Document Detail

Motion-induced blindness and microsaccades: cause and effect.
MedLine Citation:
PMID:  21172899     Owner:  NLM     Status:  MEDLINE    
It has been suggested that subjective disappearance of visual stimuli results from a spontaneous reduction of microsaccade rate causing image stabilization, enhanced adaptation, and a consequent fading. In motion-induced blindness (MIB), salient visual targets disappear intermittently when surrounded by a moving pattern. We investigated whether changes in microsaccade rate can account for MIB. We first determined that the moving mask does not affect microsaccade metrics (rate, magnitude, and temporal distribution). We then compared the dynamics of microsaccades during reported illusory disappearance (MIB) and physical disappearance (Replay) of a salient peripheral target. We found large modulations of microsaccade rate following perceptual transitions, whether illusory (MIB) or real (Replay). For MIB, the rate also decreased prior to disappearance and increased prior to reappearance. Importantly, MIB persisted in the presence of microsaccades although sustained microsaccade rate was lower during invisible than visible periods. These results suggest that the microsaccade system reacts to changes in visibility, but microsaccades also modulate MIB. The latter modulation is well described by a Poisson model of the perceptual transitions assuming that the probability for reappearance and disappearance is modulated following a microsaccade. Our results show that microsaccades counteract disappearance but are neither necessary nor sufficient to account for MIB.
Yoram S Bonneh; Tobias H Donner; Dov Sagi; Moshe Fried; Alexander Cooperman; David J Heeger; Amos Arieli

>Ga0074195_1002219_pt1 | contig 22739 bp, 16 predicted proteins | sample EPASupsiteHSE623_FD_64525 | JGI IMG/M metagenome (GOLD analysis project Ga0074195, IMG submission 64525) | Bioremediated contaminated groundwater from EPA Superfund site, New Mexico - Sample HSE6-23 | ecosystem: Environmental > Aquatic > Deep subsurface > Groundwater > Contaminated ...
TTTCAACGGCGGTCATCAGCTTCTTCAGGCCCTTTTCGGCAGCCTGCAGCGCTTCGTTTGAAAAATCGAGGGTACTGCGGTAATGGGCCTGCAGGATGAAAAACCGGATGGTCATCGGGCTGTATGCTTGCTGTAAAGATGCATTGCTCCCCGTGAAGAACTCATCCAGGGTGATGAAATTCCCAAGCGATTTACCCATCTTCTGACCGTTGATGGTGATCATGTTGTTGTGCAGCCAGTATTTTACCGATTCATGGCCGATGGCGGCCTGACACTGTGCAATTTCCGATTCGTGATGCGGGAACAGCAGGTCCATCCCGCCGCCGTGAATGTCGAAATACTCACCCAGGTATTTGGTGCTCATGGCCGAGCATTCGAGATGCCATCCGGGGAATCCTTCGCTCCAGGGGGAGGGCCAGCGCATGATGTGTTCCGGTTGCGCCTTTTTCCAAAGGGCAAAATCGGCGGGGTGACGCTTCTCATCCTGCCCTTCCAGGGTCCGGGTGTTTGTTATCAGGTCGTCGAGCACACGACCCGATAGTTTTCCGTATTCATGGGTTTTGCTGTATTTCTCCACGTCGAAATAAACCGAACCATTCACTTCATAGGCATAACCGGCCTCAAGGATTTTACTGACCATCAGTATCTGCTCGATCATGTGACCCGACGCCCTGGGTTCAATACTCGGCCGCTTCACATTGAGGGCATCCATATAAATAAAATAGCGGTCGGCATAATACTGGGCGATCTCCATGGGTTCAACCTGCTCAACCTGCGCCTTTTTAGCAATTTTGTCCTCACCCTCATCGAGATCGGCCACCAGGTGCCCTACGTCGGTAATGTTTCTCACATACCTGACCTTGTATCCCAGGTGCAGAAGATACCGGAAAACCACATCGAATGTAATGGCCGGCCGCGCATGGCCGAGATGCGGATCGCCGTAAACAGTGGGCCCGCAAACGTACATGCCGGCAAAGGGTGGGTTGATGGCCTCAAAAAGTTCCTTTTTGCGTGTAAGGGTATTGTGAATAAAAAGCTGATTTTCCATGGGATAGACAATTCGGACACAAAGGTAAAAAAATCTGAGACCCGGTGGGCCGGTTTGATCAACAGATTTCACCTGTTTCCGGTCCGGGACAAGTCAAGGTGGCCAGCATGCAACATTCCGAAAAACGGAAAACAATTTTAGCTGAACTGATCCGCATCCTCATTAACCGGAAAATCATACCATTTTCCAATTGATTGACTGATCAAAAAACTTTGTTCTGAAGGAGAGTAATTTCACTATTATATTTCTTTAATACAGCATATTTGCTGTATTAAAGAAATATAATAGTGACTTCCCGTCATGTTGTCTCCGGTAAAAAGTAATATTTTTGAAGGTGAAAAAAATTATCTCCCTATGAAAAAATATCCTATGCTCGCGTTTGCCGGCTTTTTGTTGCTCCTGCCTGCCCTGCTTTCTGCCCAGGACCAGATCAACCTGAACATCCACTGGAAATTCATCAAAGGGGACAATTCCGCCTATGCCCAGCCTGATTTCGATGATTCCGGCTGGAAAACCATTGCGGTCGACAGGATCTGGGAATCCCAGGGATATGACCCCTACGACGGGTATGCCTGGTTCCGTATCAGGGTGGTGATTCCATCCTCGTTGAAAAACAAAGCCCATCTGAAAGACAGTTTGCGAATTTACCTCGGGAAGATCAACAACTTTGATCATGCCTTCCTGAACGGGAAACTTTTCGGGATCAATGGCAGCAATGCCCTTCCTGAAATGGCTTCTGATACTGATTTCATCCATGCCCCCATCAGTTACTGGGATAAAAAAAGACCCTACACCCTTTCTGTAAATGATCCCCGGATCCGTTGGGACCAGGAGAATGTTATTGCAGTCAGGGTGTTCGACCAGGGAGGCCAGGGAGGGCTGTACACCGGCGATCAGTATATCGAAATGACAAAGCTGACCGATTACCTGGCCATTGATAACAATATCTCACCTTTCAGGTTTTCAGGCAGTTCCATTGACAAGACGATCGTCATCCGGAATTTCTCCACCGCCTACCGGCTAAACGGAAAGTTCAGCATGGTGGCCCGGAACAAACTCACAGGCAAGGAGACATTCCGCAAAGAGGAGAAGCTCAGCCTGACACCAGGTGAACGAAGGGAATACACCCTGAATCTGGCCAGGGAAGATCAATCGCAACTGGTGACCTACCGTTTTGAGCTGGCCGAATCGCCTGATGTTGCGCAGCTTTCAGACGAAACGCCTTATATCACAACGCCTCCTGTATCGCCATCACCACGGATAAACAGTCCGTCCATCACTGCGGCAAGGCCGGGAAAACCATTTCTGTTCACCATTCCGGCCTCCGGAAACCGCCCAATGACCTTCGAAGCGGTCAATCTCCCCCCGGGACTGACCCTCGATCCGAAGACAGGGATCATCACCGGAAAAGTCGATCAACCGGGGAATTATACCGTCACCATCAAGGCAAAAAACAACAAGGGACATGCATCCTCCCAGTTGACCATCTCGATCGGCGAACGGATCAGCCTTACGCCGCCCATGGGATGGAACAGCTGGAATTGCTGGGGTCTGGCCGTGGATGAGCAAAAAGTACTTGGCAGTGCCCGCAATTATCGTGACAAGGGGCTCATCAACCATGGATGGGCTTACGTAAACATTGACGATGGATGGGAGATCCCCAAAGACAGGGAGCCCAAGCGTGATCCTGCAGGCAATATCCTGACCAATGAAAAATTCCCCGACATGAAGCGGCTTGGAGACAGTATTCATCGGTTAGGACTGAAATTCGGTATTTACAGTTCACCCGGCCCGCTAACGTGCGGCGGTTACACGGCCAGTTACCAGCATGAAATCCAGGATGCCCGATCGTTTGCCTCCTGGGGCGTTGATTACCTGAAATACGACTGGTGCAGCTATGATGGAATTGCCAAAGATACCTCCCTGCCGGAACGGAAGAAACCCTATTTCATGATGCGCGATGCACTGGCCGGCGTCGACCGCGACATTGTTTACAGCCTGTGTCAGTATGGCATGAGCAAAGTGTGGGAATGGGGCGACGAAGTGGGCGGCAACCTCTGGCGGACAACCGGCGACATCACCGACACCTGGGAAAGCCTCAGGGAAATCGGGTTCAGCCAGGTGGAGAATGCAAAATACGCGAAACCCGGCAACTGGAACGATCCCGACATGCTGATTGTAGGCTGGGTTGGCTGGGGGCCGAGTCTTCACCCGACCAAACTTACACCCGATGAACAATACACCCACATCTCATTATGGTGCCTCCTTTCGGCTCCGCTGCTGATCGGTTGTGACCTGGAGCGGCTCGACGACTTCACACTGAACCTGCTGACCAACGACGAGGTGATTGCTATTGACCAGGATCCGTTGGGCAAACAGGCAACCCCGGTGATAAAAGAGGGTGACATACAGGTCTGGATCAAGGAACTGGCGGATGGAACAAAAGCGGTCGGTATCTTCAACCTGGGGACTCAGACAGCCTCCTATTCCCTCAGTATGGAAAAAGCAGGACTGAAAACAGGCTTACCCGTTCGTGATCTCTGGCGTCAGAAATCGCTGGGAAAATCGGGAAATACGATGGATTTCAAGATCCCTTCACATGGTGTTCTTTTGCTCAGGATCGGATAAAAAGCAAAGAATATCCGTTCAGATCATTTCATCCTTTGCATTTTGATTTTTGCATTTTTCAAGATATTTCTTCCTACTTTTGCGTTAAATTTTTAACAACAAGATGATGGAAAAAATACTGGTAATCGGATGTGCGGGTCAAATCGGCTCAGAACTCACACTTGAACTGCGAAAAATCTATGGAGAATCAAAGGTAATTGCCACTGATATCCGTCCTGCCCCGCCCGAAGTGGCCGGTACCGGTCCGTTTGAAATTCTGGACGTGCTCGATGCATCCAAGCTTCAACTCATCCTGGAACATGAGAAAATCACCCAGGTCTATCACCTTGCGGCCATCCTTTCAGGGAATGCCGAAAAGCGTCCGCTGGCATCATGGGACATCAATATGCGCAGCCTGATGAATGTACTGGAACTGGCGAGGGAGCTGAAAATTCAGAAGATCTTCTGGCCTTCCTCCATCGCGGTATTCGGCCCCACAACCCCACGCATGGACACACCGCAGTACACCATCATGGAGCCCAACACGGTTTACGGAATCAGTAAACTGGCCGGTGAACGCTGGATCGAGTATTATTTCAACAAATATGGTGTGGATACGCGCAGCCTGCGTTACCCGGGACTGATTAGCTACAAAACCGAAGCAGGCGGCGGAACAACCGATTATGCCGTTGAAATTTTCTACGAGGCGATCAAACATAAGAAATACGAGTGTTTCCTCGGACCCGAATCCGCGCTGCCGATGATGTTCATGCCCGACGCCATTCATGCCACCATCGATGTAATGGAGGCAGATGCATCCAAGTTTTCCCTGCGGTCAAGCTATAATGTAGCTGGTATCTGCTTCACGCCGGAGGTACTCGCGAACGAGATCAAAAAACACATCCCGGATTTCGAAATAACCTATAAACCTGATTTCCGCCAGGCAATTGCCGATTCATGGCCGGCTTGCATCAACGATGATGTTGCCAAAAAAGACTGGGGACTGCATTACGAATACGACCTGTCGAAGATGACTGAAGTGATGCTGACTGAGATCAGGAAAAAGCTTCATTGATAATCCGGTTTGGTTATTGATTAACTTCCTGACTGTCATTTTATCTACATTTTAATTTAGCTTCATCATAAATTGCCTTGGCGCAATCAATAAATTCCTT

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Publication Detail:
Type:  Journal Article; Research Support, N.I.H., Extramural; Research Support, U.S. Gov't, Non-P.H.S.     Date:  2010-12-20
Journal Detail:
Title:  Journal of vision     Volume:  10     ISSN:  1534-7362     ISO Abbreviation:  J Vis     Publication Date:  2010  
Date Detail:
Created Date:  2010-12-21     Completed Date:  2011-04-07     Revised Date:  2014-09-15    
Medline Journal Info:
Nlm Unique ID:  101147197     Medline TA:  J Vis     Country:  United States    
Other Details:
Languages:  eng     Pagination:  22     Citation Subset:  IM    
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MeSH Terms
Contrast Sensitivity / physiology
Figural Aftereffect / physiology
Middle Aged
Models, Neurological
Motion Perception / physiology*
Optical Illusions / physiology*
Photic Stimulation / methods
Poisson Distribution
Reaction Time / physiology
Saccades / physiology*
Space Perception / physiology*
Grant Support
R01 EY016752/EY/NEI NIH HHS; R01 EY016752-05/EY/NEI NIH HHS; R01 EY016752-05S1/EY/NEI NIH HHS; R0I-EY016752/EY/NEI NIH HHS

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